It is easy to watch The Searchers and decry its horrible treatment of native peoples.  One might look at the Church as being no authority on attitudes towards native peoples.  There have been some problems, but taken as a whole, Catholicism’s record with native peoples has led to entire countries being converted to the Faith.  I am not talking about the kinds of conversions that come at the tip of the sword, but that which comes from companioning with them and leading people to Christ through fellowship.  The carrot will always be more effective than the stick.  If you want an example of the other kind of conversion, look at Captain Clayton.  In these kinds of movies can you have a preacher unironically toting pistols and rifles.  I will give him credit for handing a wounded person a Bible as a source of comfort, albeit in the middle of a gunfight.  Not to impugn my Protestant brothers and sisters, but only amongst their sects could you have such a character.  Catholicism often gets roundly criticized for holding onto millennia old traditions when it seems like the rest of the world has long rendered them obsolete.  If being hip to the times means arming priests, I think the Vatican will have a problem letting that slide.  I will stick to letting the Daughters of St. Paul, among other branches of the Church, continue the work of keeping the Faith relevant today.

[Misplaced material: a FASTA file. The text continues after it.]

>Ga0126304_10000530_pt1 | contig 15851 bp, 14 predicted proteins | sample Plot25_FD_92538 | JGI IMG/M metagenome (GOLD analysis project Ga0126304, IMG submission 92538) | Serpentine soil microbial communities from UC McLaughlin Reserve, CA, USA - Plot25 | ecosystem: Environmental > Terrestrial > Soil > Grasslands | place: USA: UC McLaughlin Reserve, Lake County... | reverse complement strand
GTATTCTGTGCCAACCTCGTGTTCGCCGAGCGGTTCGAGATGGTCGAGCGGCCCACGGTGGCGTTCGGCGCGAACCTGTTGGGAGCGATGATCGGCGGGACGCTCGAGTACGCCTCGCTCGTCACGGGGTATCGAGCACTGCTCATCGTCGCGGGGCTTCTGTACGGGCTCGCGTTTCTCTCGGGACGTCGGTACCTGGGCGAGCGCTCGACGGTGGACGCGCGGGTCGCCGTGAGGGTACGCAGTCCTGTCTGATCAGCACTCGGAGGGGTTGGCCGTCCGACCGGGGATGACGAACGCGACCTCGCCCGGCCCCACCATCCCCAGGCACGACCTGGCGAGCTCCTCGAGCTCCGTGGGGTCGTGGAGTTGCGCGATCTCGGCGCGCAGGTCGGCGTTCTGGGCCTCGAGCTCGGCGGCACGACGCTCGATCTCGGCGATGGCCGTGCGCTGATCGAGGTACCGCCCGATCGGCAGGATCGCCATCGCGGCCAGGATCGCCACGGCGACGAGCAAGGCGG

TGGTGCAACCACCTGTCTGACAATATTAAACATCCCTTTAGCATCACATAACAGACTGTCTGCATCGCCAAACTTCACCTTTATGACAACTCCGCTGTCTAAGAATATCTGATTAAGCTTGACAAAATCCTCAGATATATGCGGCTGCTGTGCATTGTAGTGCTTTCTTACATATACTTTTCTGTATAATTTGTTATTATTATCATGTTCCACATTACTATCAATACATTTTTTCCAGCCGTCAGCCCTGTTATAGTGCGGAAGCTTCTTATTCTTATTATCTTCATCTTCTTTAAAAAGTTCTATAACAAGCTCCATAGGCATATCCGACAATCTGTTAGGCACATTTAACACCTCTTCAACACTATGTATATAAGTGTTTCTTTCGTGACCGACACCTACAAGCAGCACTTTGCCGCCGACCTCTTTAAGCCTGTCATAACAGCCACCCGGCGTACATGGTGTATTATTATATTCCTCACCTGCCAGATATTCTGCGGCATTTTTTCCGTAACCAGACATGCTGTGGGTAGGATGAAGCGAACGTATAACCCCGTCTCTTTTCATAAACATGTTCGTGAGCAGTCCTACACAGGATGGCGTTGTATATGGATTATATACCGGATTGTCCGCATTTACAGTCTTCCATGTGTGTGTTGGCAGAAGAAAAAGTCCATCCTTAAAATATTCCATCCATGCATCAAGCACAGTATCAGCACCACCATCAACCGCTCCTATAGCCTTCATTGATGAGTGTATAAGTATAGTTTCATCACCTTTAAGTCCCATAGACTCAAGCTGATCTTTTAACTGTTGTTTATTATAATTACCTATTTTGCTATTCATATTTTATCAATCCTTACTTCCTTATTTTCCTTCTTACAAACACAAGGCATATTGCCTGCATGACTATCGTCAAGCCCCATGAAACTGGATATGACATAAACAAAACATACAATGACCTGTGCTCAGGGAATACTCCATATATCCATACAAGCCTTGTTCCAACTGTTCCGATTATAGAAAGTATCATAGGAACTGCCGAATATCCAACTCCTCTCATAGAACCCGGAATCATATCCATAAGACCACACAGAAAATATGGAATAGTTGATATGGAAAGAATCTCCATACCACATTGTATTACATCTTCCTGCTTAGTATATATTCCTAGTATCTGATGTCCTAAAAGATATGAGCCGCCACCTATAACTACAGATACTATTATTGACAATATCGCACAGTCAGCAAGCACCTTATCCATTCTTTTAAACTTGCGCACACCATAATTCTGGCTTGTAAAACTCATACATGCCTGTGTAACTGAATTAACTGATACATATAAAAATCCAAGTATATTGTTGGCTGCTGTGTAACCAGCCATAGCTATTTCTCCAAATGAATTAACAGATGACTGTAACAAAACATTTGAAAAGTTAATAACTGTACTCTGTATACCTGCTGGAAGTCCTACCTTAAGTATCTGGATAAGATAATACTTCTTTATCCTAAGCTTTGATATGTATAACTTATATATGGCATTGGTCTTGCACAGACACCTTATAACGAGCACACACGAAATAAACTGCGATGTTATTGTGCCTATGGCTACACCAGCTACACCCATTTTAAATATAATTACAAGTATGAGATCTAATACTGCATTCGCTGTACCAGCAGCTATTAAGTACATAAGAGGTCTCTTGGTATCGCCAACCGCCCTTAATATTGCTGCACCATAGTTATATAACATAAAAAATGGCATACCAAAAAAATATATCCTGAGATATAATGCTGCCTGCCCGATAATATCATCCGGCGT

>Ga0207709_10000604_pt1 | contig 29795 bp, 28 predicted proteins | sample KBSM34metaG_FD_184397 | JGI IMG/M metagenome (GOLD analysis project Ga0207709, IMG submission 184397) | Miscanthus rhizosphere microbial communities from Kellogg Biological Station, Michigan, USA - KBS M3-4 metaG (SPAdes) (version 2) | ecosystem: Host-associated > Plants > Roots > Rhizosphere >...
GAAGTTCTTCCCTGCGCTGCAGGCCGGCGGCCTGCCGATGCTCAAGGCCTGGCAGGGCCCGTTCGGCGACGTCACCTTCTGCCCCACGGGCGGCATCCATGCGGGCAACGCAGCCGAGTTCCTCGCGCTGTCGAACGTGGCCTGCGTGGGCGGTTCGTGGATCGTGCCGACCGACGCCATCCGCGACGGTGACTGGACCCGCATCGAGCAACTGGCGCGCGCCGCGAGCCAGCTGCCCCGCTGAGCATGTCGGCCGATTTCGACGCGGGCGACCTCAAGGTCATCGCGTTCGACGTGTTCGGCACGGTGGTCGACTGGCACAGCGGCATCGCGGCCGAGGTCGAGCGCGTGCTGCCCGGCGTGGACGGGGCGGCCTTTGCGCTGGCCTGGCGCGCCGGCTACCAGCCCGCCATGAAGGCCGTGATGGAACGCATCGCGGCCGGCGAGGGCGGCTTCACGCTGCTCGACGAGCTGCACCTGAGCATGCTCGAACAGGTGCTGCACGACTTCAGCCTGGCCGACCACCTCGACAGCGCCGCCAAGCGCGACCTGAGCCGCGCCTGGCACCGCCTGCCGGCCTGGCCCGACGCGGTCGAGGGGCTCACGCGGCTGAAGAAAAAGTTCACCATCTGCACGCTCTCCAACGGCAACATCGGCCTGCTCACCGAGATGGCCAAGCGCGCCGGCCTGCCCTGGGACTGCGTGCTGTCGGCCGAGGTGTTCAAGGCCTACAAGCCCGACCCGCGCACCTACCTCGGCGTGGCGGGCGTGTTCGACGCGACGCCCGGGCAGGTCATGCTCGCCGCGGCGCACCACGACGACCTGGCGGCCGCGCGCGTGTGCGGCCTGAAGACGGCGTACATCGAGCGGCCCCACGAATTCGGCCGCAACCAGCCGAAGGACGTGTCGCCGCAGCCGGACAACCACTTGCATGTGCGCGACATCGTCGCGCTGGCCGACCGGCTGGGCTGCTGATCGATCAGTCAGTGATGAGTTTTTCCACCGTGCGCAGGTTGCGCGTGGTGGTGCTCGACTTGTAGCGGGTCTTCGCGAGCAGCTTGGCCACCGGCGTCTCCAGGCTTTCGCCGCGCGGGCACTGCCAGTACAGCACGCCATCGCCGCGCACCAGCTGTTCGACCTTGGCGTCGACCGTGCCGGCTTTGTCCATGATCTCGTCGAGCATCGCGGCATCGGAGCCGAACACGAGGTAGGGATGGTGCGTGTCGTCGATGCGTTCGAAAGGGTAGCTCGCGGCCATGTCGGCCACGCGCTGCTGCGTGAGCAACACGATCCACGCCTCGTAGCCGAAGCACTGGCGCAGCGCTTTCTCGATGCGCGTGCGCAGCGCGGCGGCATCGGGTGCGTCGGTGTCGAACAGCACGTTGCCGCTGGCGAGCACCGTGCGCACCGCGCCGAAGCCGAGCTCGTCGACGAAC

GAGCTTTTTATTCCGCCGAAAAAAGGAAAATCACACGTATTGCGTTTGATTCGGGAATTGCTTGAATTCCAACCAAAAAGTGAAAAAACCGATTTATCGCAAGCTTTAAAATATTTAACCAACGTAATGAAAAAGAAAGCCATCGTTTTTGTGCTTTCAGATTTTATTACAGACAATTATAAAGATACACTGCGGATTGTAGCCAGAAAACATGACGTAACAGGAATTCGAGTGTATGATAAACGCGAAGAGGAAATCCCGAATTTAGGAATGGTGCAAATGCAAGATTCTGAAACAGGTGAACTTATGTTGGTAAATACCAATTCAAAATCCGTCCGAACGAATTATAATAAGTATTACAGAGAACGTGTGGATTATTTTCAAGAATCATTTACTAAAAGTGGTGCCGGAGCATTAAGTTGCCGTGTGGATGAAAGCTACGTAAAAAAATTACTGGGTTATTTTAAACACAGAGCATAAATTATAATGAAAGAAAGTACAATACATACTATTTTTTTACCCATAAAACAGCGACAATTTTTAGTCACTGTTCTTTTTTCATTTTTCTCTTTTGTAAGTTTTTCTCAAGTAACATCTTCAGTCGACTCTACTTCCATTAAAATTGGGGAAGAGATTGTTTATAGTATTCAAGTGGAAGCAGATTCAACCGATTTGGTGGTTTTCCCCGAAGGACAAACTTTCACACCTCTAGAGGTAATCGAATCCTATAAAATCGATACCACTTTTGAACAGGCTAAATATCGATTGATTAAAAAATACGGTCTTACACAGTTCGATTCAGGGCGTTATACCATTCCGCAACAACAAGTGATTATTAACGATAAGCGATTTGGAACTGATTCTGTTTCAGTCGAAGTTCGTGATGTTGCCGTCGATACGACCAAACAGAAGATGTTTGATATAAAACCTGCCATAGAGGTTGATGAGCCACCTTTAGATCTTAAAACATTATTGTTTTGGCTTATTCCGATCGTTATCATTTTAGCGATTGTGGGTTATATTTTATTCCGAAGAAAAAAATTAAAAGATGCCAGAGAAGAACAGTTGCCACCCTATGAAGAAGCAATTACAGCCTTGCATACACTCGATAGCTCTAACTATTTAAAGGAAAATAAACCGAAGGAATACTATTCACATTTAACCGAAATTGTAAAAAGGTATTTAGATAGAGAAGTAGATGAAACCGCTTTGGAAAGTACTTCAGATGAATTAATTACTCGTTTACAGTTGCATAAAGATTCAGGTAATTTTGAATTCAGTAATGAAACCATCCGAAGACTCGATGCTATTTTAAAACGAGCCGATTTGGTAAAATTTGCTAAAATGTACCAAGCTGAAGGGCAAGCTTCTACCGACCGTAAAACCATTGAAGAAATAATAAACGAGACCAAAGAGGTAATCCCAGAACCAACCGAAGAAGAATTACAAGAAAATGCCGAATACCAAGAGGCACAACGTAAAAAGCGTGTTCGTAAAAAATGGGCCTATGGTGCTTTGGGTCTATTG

If you are not familiar with the Daughters of St. Paul, you should check them out instead of watching The Searchers . . . after you read this review, of course.  As I said in the introduction, the film deserves some praise for the way it is shot.  The positive remarks begin and end with that remark.  I did not even find the performances noteworthy.  John Wayne was, actually, a good actor, but there were a number of inexplicable gestures in the movie that had me wondering if they were not meant to be left on the cutting room floor.  In sum, there are better Westerns.